The New York Botanical Garden (NYBG) announces the opening of its expansive 2021 exhibition, KUSAMA: Cosmic Nature, featuring work by internationally celebrated Japanese artist Yayoi Kusama. Postponed in 2020 due to the COVID-19 pandemic, the exhibition includes four experiences debuting at the Botanical Garden. NYBG is the exclusive venue for KUSAMA: Cosmic Nature. On view April 10 through October 31, 2021, the exhibition is installed across the Garden’s landscape, in and around the Enid A. Haupt Conservatory, and in the LuEsther T. Mertz Library Building. Advance, timed, limited-capacity tickets for the landmark presentation are required and on sale at nybg.org/kusama.
The exhibition, related programs, and accompanying publication reveal Kusama’s lifelong fascination with the natural world and its countless manifestations beginning in her childhood spent in the greenhouses and fields of her family’s seed nursery in Matsumoto, Japan. The exhibition includes works from throughout Kusama’s prolific career and multifaceted practice. By integrating seasonal horticultural displays, KUSAMA: Cosmic Nature further illuminates the power of nature that pervades the artist’s practice and dynamic body of work.
Multiple outdoor installations, including monumental sculptures of flora transform the Garden’s 250-acre landscape and the visitor experience. Her signature polka-dotted organic forms and mesmerizing paintings of plants and flowers are also represented. Recent vivid observations of nature, shown alongside earlier works that have never been publicly exhibited and those that are presented for the first time in the United States, trace Kusama’s connection to the natural world throughout her career.
Among the works created for and debuting in the exhibition are:
- Flower Obsession (2017/2021), Kusama’s first-ever obliteration greenhouse;
- Dancing Pumpkin (2020), a monumental sculpture presented on the Haupt Conservatory Lawn;
- I Want to Fly to the Universe (2020), a 13-foot-high biomorphic form presented in the Visitor Center; and,
- Infinity Mirrored Room—Illusion Inside the Heart (2020), an outdoor installation reflecting its environs.
Spectacular seasonal displays complement the artworks on view, making each visit unique as new plantings, textures, and palettes are introduced. Glorious outdoor displays of tulips and irises in spring give way to dahlias and sunflowers in summer, and masses of pumpkins and autumnal flowers in fall. In and around the Conservatory, Kusama’s plant-inspired polka-dotted sculptures are nestled among meadow grasses, bellflowers, water lilies, and other plantings. Stunning floral presentations bring to life one of Kusama’s paintings on view in the Mertz Library Building through a seasonal progression of violas, salvias, zinnias, and other colorful annuals. In fall, displays of meticulously trained kiku (Japanese for “chrysanthemum,” one of that country’s most heralded fall-flowering plants) will create a dramatic finale for the Conservatory displays.
KUSAMA: Cosmic Nature guest curator Mika Yoshitake, Ph.D., said, “For Kusama, cosmic nature is a life force that integrates the terrestrial and celestial orders of the universe from both the micro- and macrocosmic perspectives she investigates in her practice. Her explorations evoke meanings that are both personal and universal. Nature is not only a central source of inspiration, but also integral to the visceral effects of Kusama’s artistic language in which organic growth and the proliferation of life are made ever-present.”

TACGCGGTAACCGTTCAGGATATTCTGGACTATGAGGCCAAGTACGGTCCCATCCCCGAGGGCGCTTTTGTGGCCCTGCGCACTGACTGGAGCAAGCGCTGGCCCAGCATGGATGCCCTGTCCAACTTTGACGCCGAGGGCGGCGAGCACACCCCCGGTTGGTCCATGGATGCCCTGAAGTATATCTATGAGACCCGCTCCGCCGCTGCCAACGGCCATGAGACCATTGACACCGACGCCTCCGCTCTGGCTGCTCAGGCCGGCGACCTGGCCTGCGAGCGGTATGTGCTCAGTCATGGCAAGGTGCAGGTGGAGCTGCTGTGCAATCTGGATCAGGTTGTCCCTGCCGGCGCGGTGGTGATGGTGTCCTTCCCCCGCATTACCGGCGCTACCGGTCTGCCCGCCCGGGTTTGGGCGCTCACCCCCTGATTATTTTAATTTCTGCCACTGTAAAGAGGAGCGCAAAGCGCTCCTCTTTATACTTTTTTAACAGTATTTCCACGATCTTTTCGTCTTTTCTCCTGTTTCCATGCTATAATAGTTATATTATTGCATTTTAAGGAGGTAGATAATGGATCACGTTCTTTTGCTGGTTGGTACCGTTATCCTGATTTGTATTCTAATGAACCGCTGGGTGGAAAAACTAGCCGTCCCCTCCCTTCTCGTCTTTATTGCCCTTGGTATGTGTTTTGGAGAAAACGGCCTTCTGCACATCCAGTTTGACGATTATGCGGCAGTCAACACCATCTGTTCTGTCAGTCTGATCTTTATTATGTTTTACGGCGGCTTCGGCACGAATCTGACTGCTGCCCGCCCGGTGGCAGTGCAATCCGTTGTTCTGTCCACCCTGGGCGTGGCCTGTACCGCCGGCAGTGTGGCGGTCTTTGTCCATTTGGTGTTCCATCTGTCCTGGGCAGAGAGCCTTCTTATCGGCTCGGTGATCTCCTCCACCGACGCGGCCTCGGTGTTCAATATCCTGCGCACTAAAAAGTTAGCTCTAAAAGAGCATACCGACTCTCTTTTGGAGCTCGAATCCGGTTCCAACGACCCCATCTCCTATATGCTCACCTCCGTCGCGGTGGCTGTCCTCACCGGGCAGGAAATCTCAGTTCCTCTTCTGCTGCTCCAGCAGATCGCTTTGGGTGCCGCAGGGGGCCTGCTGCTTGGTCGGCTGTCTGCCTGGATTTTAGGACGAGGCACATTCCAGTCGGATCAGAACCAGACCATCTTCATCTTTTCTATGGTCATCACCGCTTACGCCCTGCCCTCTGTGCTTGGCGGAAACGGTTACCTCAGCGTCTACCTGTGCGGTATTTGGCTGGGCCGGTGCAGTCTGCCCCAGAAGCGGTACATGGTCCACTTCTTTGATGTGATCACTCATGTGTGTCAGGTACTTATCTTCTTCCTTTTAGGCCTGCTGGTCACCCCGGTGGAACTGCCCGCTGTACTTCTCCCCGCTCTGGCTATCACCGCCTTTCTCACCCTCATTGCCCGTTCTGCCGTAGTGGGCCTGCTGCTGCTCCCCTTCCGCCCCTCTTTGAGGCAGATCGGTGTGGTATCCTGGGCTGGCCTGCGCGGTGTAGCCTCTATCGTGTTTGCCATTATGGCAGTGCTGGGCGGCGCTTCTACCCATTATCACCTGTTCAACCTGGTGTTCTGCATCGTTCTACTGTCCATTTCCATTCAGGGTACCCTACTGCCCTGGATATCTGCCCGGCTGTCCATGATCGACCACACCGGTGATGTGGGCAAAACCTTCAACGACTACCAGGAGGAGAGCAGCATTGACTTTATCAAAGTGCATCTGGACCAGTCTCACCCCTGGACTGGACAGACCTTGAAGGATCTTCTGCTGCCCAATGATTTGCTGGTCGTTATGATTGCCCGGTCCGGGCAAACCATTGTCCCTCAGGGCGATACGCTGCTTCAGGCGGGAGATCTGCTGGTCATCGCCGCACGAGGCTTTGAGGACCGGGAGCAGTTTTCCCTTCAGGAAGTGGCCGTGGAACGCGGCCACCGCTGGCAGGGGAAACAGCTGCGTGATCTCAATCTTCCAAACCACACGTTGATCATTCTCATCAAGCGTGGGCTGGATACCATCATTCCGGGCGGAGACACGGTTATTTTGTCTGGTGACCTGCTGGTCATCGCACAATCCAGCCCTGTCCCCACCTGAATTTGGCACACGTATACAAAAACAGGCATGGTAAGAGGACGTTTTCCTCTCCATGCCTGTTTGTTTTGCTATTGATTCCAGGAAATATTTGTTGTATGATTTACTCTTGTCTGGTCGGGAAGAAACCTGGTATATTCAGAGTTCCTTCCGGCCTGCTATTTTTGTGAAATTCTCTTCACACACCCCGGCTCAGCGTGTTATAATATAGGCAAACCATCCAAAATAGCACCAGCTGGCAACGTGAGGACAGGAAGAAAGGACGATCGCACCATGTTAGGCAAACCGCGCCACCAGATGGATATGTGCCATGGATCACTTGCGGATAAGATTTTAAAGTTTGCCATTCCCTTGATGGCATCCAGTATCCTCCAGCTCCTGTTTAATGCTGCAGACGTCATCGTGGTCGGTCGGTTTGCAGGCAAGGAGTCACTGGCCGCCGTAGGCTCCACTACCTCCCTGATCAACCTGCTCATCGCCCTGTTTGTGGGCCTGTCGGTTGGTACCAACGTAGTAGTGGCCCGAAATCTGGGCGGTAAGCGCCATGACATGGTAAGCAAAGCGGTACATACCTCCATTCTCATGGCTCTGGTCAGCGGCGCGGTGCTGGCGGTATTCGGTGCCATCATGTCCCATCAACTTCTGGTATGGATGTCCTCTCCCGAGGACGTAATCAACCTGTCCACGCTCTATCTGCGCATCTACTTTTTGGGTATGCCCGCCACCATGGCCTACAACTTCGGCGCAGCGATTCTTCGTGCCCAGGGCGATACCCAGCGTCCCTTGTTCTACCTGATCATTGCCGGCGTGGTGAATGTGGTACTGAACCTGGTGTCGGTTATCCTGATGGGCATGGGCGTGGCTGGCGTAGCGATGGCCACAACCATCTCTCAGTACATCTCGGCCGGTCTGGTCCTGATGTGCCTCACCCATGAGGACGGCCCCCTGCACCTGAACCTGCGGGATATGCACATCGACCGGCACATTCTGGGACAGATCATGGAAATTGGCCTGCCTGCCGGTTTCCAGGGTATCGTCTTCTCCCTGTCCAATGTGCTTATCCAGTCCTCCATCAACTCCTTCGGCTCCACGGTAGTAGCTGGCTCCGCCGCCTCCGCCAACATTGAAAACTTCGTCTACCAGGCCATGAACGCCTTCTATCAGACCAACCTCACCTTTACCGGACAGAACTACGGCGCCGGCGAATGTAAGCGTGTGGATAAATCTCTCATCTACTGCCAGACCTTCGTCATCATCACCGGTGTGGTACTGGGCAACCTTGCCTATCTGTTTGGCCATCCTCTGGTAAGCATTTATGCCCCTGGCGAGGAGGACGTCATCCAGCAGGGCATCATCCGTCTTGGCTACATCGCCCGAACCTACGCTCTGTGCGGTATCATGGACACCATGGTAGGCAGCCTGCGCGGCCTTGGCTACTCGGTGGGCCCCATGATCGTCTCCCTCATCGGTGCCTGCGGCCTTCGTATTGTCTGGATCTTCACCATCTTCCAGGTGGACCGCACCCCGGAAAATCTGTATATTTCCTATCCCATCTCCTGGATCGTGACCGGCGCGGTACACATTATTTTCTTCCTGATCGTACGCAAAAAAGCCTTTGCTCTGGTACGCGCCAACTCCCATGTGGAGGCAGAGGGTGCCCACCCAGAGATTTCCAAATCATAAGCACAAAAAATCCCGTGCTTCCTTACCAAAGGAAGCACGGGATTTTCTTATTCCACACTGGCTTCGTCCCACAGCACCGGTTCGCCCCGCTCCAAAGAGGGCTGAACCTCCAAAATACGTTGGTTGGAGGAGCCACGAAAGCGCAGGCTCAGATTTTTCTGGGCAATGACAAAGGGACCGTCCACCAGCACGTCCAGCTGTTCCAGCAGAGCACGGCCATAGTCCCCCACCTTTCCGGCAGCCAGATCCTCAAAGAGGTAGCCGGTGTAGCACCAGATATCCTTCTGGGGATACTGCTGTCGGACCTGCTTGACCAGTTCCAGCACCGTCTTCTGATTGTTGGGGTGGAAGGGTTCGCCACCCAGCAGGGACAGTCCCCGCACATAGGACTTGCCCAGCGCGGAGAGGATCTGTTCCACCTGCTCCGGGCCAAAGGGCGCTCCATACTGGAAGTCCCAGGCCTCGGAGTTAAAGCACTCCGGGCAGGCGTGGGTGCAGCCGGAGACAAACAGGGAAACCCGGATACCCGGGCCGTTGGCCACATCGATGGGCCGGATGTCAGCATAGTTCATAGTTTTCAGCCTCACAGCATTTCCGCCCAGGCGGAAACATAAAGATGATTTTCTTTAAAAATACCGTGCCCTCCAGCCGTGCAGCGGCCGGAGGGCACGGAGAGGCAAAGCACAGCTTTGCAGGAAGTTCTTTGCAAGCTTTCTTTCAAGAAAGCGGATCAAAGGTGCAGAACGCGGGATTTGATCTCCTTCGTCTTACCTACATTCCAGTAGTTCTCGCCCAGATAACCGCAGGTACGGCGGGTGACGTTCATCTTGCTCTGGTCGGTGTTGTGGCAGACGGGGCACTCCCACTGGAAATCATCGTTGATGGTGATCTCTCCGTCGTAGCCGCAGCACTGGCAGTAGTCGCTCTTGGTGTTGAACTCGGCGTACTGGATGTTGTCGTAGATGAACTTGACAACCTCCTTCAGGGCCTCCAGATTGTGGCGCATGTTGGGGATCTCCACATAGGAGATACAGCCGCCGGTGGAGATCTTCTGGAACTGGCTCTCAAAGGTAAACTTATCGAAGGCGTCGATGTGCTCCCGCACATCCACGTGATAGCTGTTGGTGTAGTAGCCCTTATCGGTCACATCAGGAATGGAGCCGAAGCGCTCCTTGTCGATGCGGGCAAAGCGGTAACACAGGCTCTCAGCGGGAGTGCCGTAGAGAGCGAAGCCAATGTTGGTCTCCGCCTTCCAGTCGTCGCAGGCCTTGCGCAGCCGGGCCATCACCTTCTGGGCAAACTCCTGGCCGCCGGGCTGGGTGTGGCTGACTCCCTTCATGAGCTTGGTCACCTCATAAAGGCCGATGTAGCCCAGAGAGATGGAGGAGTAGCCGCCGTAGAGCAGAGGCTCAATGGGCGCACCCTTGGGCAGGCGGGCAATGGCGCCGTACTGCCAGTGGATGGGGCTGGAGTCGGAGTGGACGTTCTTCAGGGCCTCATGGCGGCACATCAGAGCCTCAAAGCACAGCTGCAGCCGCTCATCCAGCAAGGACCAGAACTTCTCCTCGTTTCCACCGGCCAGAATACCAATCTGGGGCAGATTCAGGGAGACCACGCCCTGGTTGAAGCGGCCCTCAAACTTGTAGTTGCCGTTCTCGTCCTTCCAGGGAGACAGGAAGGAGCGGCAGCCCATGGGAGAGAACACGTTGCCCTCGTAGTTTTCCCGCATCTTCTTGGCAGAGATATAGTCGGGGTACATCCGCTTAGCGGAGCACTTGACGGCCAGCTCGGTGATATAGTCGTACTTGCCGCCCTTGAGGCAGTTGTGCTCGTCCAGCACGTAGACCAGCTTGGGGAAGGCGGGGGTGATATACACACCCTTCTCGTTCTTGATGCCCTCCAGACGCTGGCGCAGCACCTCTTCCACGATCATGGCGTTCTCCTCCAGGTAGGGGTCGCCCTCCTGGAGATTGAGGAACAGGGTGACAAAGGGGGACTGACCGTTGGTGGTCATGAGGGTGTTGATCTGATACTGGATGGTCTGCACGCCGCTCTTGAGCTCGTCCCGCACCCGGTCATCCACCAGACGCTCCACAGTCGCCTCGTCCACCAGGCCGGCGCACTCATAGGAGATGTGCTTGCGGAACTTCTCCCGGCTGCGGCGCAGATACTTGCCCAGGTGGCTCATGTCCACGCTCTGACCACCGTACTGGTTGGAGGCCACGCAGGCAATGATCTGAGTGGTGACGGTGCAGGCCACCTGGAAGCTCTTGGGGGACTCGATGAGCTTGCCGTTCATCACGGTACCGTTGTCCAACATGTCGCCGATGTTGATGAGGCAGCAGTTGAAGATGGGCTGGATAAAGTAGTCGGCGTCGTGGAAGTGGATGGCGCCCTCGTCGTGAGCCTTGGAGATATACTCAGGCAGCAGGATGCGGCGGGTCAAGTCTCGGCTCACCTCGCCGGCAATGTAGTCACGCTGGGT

In the Garden
On the Conservatory Lawn, visitors encounter the monumental Dancing Pumpkin, a 16-foot-high bronze sculpture painted in black and yellow. Both playful and powerful, it is sited in an immersive landscape of river birches, flowering plants, grasses, and ferns. The setting is inspired by the sculpture itself and the birch forests near Kusama’s childhood home.
Visitors can marvel at the bright, purple-tentacled floral form with a vivid yellow primordial face of I Want to Fly to the Universe in the Visitor Center Reflecting Pool, and then behold Ascension of Polka Dots on the Trees (2002/2021), where soaring trees adorned in vibrant red with white polka dots pop in the landscape along Garden Way.
Narcissus Garden (1966/2021), 1,400 stainless steel spheres each nearly 12 inches in diameter, is installed in the 230-foot-long water feature of the Native Plant Garden. The reflective orbs float on the water’s surface, moved by wind and currents, each mirroring the environment around them to captivating effect.
With interior access planned to begin this summer, Kusama’s new Infinity Mirrored Room will operate per New York State and City guidelines for social distancing and visitor safety. The installation, Infinity Mirrored Room—Illusion Inside the Heart (2020), responds to natural light through colored glass throughout the day and seasons. Reflecting the seasonality of NYBG’s landscape, the exterior will be on view with the opening of the exhibition. A separate timed-entry ticket will be required for limited-capacity access.
In the Galleries
Inside Flower Obsession, visitors may apply coral-colored floral stickers to the furniture and household objects. Over the course of the exhibition, the accumulating stickers will transform the greenhouse. Through works like this, Kusama employs the repeating patterns and forms of flowers to represent the concepts of obliteration, infinity, and eternity.